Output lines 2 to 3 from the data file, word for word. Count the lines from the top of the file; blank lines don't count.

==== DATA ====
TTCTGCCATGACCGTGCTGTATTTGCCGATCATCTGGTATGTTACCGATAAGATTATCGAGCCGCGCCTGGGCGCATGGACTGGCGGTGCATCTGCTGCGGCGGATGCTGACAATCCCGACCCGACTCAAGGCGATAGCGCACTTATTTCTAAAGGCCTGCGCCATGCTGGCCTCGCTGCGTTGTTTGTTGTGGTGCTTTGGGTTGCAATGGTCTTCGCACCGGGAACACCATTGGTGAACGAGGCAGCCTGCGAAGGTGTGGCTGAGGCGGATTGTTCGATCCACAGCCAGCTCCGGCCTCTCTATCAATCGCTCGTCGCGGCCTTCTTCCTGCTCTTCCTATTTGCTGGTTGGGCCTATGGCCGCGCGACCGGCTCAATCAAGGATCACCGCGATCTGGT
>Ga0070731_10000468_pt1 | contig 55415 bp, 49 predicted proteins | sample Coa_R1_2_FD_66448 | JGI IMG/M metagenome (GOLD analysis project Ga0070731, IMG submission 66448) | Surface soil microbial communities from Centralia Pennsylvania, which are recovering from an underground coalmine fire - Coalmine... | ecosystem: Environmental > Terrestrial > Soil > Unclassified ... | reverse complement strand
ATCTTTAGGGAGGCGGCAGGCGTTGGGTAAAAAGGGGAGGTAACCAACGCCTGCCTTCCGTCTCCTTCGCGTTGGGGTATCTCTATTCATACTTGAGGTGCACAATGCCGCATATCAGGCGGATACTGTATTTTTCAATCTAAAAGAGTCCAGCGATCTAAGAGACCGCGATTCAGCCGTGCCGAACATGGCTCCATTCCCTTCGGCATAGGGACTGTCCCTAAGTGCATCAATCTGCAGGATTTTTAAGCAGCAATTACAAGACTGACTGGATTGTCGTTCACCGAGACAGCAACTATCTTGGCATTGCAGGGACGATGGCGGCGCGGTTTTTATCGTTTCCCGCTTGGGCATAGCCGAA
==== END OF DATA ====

>Ga0070731_10000468_pt1 | contig 55415 bp, 49 predicted proteins | sample Coa_R1_2_FD_66448 | JGI IMG/M metagenome (GOLD analysis project Ga0070731, IMG submission 66448) | Surface soil microbial communities from Centralia Pennsylvania, which are recovering from an underground coalmine fire - Coalmine... | ecosystem: Environmental > Terrestrial > Soil > Unclassified ... | reverse complement strand
ATCTTTAGGGAGGCGGCAGGCGTTGGGTAAAAAGGGGAGGTAACCAACGCCTGCCTTCCGTCTCCTTCGCGTTGGGGTATCTCTATTCATACTTGAGGTGCACAATGCCGCATATCAGGCGGATACTGTATTTTTCAATCTAAAAGAGTCCAGCGATCTAAGAGACCGCGATTCAGCCGTGCCGAACATGGCTCCATTCCCTTCGGCATAGGGACTGTCCCTAAGTGCATCAATCTGCAGGATTTTTAAGCAGCAATTACAAGACTGACTGGATTGTCGTTCACCGAGACAGCAACTATCTTGGCATTGCAGGGACGATGGCGGCGCGGTTTTTATCGTTTCCCGCTTGGGCATAGCCGAA